A note for David Berridge, in response to his question, “I wondered if it would be possible to include a note/ short essay by you outlining some of the reasons/ methods behind the project, and how both as a whole and as individual pieces it takes shape?”

Ok. First, the project. I’m currently word-painting an altarpiece (non-religion tbd) called Zeitgeist Spam (ZS). The first panel is called No Sounds of My Own Making, and was published in 2008. The second panel is called Flux, Clot & Froth, and was published (2 vols, one text one notes) in 2010. In the House of the Hangman (ITH) is the panel-in progress. There will be at least one more, then I have to paint the backs … What’s ZS all about? What it’s like to be alive today. It’s a “poem including history”, and therefore in Poundian terms an epic. And as a comtemporary epic, it’s a “poem without a hero” (Akhmatova), or rather, a “poem in which the hero is all-or-none of us.” Therefore it’s written by all of us, in a manner of speaking, and assembled by me. It’s a giant mashup.

ITH is the most overtly “engaged” panel. It’s kinda like that last judgment wall in the Sistine Chapel. The title’s from Theodor Adorno, who wrote, “In the house of the hangman one should not speak of the noose, otherwise one might seem to harbor resentment.” The plan is to compose it in 2012 sections (because 2012’s the pseudo-mayan end of everything…), which when complete will be presented as one giant 500 page-or-so paragraph (Since it’s politically engaged, why not be brutal about it?).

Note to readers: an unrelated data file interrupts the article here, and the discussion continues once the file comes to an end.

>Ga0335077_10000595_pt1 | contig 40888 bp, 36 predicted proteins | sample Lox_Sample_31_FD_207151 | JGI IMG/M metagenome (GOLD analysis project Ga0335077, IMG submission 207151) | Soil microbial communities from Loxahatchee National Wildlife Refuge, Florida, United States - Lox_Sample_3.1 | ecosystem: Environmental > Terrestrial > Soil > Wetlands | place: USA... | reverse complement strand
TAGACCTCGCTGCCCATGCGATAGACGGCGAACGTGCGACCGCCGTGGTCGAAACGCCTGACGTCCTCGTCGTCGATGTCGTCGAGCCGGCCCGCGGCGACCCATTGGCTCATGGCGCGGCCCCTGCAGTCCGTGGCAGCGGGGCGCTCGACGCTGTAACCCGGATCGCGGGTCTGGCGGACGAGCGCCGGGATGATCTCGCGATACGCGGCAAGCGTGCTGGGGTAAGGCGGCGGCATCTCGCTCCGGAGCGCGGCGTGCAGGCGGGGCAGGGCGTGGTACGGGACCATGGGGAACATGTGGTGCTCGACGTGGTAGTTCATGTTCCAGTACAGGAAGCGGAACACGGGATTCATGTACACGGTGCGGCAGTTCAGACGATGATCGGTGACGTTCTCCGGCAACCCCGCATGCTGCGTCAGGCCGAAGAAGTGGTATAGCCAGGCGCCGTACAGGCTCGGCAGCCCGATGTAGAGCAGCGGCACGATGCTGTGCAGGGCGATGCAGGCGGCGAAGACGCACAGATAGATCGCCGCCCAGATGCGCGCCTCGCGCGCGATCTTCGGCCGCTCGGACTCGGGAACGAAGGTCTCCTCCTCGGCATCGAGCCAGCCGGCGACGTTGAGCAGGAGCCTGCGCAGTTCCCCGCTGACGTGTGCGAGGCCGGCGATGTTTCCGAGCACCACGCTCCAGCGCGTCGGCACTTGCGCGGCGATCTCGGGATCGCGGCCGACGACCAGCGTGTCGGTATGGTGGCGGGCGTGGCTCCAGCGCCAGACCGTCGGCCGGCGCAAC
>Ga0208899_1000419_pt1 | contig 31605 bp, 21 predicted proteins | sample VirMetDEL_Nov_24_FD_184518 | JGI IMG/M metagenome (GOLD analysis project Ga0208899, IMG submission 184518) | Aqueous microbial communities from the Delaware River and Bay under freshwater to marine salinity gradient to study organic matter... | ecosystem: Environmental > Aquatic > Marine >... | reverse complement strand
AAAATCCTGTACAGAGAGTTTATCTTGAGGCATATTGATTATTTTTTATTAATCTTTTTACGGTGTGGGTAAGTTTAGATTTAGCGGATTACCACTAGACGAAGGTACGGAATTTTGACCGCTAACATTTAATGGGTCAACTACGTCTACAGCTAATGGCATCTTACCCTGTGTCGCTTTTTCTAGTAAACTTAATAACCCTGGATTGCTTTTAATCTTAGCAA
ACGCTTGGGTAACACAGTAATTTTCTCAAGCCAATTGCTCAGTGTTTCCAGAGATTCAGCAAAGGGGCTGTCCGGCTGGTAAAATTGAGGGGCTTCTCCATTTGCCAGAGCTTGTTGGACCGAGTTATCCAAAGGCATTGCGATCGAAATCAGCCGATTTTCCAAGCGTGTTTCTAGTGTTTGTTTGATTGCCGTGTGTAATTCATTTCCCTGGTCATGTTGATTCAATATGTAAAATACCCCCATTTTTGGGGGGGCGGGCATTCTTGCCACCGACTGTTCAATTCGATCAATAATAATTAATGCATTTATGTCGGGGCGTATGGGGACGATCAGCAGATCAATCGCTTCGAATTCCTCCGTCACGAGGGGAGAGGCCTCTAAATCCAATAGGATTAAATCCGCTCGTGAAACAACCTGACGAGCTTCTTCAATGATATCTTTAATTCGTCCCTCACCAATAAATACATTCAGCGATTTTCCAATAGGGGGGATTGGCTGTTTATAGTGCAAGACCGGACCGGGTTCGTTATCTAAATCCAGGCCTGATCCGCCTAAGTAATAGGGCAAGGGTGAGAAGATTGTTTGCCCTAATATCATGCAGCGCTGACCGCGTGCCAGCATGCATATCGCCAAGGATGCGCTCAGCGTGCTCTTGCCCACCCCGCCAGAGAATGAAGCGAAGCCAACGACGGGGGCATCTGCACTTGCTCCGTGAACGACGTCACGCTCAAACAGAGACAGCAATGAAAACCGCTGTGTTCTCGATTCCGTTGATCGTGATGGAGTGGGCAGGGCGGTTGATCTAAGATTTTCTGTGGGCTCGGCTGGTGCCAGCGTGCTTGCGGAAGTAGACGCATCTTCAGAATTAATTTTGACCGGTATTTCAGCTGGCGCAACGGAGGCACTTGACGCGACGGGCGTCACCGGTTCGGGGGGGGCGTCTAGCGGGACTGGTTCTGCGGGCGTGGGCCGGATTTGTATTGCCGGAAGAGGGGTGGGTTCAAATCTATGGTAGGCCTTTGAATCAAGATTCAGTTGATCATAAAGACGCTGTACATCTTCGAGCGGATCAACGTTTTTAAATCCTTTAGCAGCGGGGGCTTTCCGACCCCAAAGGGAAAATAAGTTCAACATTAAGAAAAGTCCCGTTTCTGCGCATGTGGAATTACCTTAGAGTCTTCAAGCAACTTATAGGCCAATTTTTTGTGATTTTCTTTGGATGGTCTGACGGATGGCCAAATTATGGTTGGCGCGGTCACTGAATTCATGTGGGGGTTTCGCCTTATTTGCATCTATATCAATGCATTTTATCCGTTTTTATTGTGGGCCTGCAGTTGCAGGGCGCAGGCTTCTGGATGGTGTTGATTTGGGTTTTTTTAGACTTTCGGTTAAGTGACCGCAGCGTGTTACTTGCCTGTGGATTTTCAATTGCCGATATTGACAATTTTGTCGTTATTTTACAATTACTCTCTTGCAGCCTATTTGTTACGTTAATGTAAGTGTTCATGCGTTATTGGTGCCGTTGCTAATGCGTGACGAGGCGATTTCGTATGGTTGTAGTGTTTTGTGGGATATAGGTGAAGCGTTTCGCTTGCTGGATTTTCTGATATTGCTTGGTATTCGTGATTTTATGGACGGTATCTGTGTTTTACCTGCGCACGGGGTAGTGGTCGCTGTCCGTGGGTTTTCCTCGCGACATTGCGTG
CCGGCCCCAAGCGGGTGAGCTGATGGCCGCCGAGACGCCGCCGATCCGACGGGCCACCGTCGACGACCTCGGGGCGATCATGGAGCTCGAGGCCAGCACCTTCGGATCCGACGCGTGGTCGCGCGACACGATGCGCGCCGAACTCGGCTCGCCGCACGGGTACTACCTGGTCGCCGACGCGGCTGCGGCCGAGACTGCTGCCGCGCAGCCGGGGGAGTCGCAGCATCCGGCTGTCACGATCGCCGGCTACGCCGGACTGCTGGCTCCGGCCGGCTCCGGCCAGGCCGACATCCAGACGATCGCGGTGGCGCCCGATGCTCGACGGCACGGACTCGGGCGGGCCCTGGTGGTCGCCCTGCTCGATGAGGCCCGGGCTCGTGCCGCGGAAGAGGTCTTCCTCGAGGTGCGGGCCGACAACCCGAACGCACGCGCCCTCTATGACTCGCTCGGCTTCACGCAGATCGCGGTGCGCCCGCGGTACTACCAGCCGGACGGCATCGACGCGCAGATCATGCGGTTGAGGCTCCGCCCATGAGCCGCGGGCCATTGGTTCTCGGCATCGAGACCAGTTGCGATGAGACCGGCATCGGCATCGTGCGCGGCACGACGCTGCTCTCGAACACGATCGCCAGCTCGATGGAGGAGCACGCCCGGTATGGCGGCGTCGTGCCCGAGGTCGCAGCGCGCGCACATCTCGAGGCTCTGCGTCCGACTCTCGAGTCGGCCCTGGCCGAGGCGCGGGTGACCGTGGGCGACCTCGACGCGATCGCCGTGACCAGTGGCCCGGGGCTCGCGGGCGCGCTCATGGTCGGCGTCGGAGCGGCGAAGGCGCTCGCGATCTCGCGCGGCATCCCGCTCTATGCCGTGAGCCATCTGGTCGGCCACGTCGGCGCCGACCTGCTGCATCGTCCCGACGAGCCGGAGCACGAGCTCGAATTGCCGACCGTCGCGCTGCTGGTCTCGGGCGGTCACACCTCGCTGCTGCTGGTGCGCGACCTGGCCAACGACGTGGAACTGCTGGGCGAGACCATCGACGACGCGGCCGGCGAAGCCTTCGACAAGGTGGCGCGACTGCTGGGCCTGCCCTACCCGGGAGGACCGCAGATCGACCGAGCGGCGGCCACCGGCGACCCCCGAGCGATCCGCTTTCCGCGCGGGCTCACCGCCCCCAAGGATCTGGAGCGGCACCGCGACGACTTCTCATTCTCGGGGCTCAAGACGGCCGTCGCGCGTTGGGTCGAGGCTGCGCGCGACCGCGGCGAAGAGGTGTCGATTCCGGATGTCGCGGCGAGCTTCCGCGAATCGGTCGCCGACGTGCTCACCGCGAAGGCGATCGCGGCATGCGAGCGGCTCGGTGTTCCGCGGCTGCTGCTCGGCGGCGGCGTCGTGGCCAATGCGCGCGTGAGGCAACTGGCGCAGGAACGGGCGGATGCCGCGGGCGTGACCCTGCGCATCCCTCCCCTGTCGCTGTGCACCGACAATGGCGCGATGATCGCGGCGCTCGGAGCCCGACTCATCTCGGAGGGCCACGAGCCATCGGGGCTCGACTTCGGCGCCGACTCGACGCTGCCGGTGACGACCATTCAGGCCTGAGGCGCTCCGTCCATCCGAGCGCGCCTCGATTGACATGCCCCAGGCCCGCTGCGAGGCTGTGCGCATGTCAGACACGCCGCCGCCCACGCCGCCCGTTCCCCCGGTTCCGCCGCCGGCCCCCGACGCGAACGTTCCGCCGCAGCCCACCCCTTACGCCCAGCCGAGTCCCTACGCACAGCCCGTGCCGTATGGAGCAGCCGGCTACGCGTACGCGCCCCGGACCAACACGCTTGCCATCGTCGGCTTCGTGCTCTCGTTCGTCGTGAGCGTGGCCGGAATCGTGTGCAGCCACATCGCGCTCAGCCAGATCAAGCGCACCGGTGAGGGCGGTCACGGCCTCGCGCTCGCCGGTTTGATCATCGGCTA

Method: for each section of ITH I create a set, which is determined by RSS feeds which I receive via Google Reader daily. That stuff is augmented by whatever comes my way that same day. ITH is very diary-esque. I pick and choose at will from what appears in that set, and arrange as necessary to get the “feel” I want. So the method is semi-formal and semi-freedom.

[From her on I’m going to quote some bits from an interview Tom Beckett did with me, which was published in Otoliths a few years back]

Let me quote something Karla Kelsey wrote about me. I think she is dead-on correct. She’s writing about No Sounds Of My Own Making:

This is not a text built on the foundations of either subjectivity OR alterity. This is a text of AND. … Like many texts that hinge on the strength of “and” No Sounds of My Own Making eschews categorization. The work does not belong in a category of “pure” conceptual writing: Bloomberg-Rissman breaks his own rules too often to make a conceptual statement, and the text feels too much to be a member of what Craig Dworkin defines, in his introduction to the ubuweb Anthology of Conceptual Writing, as a pursuit of “meticulous procedure and exhaustively logical process.” However, given that most of the subjective statements in No Sounds are gleaned from other authors via algorithm, the poem cannot read as a purely subjective baring of the soul in the tradition of Wordsworth’s ‘spontaneous overflow’. …